Cystic fibrosis (CF) is a group of conditions variable in severity and mainly affecting the upper respiratory system. It is the most common fatal inherited disease and can be traced to a single recessive gene. Improved therapy has transformed CF from a disease characterized by death in early childhood to a chronic illness, with most patients living to adulthood. But despite this progress, there still is no cure for the disease and most patients eventually succumb to infections of the airways and lung failure.
CF affects tissues that produce mucous secretions, such as the airway, the gastrointestinal tract, the ducts of the pancreas, the bile ducts of the liver and the male urogenital tract. CF alters the chemical properties of mucous; it becomes thick and sticky and instead of protecting tissues from harm, the abnormal mucous obstructs the ducts and airways, causing tissue damage. The thick CF mucous also obstructs the pancreas, preventing enzymes from reaching the intestines to help break down and digest food. Because the mucous provides an ideal breeding ground for many microorganisms, CF patients have frequent airway infections, the most common being from Pseudomonas bacteria. Recurring Pseudomonas infection and the inflammation that accompanies it gradually damage the lungs, causing respiratory failure, which is the leading cause of death among CF patients.
The symptoms and severity of CF vary from patient to patient. For example, not all CF patients suffer from impaired pancreatic function. The degree of lung disease also varies. Some of this variation can be attributed to differences in the specific genetic defects in different patients, but even patients with identical mutations may have very different severities of disease. Even siblings with the same genetic defect who share other genetic traits can have different CF manifestations. Therefore, although the specific mutation in the CF gene contributes to the course of the disease, other differences in the individual genetic makeup, and perhaps in the environment, also play a role.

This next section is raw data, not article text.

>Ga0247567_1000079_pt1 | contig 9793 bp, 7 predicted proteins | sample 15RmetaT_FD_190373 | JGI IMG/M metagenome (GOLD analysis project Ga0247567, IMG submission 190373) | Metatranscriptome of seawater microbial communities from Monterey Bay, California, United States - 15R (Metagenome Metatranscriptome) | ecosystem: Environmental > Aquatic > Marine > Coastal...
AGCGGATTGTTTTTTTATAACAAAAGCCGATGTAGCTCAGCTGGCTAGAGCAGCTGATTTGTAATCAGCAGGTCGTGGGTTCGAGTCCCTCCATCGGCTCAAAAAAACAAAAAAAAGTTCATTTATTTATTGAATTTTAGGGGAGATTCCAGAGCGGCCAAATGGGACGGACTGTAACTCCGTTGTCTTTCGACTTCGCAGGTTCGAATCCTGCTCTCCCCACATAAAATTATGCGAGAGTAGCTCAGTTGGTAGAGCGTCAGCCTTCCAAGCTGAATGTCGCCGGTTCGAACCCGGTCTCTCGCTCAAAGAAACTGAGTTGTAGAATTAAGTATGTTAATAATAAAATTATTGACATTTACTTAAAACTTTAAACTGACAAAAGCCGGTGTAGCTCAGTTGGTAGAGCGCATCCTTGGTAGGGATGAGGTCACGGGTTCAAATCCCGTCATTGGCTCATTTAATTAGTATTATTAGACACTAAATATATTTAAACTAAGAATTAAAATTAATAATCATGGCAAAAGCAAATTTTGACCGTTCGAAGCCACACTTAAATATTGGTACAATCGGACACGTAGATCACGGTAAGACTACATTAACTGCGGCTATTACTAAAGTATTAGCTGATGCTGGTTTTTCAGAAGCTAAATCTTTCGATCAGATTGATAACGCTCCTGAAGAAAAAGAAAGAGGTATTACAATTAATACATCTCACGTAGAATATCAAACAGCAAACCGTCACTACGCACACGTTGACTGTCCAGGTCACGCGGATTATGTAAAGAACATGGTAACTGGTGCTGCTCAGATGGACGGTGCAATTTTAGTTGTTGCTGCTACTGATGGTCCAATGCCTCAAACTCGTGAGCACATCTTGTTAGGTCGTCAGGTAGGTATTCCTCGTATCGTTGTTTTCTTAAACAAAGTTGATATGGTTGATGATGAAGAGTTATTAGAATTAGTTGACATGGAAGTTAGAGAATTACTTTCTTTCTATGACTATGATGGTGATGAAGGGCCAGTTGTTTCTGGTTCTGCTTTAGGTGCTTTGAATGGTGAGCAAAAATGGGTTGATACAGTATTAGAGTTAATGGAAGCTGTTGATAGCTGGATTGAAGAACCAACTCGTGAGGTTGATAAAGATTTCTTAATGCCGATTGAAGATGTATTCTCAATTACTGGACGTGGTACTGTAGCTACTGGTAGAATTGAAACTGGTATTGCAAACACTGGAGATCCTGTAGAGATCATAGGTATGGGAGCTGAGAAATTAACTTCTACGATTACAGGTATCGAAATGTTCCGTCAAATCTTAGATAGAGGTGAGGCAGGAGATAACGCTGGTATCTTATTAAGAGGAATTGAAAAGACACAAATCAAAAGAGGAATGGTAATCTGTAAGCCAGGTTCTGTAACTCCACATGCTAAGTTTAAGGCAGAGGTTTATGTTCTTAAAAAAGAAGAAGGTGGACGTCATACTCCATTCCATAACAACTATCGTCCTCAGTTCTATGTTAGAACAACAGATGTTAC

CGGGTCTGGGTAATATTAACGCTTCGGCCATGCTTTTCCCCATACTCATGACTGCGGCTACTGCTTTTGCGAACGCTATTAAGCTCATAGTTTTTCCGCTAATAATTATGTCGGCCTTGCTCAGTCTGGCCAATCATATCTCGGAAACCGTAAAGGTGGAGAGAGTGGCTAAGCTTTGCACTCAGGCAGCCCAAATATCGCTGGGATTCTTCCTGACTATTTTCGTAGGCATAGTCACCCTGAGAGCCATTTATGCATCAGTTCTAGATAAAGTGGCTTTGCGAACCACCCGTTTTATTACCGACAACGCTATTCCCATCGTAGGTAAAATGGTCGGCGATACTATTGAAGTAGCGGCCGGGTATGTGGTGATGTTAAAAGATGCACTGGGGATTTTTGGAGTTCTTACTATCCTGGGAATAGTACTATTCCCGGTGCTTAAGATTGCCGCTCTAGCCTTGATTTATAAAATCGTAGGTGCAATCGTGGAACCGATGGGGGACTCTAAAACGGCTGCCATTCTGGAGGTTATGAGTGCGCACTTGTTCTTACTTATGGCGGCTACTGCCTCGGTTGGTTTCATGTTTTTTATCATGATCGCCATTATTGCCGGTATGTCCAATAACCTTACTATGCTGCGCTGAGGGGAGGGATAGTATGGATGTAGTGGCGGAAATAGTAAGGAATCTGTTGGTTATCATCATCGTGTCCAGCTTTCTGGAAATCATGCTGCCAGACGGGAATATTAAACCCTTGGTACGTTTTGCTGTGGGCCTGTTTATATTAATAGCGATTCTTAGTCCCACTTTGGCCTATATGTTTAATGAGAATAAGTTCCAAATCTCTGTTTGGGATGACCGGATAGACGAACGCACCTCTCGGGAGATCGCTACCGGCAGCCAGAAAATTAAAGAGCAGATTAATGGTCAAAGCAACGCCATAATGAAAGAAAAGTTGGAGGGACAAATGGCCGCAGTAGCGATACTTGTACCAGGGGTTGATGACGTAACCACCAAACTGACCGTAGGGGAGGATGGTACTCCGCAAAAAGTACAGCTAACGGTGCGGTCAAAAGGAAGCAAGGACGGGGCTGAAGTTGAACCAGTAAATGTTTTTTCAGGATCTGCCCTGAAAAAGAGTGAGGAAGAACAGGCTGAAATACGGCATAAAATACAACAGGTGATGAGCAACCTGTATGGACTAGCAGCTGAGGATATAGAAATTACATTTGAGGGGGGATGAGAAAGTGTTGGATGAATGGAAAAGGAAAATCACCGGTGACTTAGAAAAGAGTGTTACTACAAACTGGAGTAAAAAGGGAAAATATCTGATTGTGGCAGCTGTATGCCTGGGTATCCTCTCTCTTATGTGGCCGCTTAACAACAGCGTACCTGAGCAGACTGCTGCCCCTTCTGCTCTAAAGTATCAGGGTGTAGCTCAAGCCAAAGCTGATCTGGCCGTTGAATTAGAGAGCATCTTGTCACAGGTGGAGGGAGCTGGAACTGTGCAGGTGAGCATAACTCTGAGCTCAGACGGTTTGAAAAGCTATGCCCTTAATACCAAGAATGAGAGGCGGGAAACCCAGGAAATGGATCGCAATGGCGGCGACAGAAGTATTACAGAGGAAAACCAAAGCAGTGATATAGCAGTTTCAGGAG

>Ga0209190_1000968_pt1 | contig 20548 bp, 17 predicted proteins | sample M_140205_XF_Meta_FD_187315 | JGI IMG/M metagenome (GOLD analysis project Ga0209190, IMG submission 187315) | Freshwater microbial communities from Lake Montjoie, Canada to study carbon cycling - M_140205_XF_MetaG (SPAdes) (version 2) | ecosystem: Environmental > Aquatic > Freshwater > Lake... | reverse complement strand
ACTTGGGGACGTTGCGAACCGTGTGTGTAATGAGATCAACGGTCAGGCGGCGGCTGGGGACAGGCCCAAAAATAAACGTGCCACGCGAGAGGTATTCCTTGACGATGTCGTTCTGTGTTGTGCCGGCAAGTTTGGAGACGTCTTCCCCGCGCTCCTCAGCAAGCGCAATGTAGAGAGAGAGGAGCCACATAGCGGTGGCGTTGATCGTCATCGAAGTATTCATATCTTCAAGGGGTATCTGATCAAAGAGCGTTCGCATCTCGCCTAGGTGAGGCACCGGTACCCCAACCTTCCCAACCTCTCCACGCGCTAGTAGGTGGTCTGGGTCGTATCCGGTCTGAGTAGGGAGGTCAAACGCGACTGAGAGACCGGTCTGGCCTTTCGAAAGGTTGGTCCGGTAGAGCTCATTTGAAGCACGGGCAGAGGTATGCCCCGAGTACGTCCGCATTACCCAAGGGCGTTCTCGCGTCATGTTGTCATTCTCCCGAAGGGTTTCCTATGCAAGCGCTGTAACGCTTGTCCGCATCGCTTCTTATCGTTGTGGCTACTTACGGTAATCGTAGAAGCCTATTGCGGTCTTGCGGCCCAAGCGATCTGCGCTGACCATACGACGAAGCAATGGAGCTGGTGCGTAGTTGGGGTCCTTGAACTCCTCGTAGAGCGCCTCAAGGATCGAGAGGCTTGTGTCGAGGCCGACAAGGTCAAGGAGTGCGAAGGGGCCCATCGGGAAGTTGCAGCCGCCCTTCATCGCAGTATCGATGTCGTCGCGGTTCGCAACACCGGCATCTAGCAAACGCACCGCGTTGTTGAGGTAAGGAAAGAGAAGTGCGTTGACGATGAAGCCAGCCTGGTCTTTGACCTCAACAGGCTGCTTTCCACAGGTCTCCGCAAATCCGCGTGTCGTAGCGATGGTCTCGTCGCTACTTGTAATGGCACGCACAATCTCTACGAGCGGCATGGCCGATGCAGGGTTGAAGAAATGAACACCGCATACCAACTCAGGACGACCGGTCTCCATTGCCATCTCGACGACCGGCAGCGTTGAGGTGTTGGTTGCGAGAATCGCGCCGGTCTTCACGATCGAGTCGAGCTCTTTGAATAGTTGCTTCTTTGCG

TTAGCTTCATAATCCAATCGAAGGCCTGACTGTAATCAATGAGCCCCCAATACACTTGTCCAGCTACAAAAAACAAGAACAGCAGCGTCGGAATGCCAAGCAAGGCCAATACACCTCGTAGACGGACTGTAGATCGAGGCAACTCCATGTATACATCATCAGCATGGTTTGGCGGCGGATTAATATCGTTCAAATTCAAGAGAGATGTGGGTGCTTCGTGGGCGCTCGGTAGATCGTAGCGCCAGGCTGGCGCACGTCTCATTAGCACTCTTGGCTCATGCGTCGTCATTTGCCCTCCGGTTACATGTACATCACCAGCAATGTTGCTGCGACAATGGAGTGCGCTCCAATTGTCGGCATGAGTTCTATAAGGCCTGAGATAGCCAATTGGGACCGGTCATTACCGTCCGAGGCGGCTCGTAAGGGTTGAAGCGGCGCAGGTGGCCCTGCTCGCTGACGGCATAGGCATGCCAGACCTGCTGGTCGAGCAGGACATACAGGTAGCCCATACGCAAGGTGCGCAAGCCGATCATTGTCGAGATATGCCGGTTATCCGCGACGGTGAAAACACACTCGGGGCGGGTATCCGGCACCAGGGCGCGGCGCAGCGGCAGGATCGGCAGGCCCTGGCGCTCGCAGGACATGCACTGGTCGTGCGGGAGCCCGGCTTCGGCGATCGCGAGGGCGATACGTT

The defective cystic fibrosis gene is carried by 1 in every 20 Caucasians, on average. These carriers do not have symptoms of CF. The condition is only expressed if a person inherits a copy from both parents, a risk for every 1 in 2,000 to 3,000 live births, depending on the country, making CF one of the most common lethal genetic diseases in Caucasians. The incidence is lower in other racial groups.
Cystic fibrosis affects approximately 30,000 children and adults in the USA. 1,000 children with CF are born every year in the USA, of which one quarter will not survive beyond adolescence. According to the U.S. CF Foundation, one half of all individuals with CF die before the age of 31.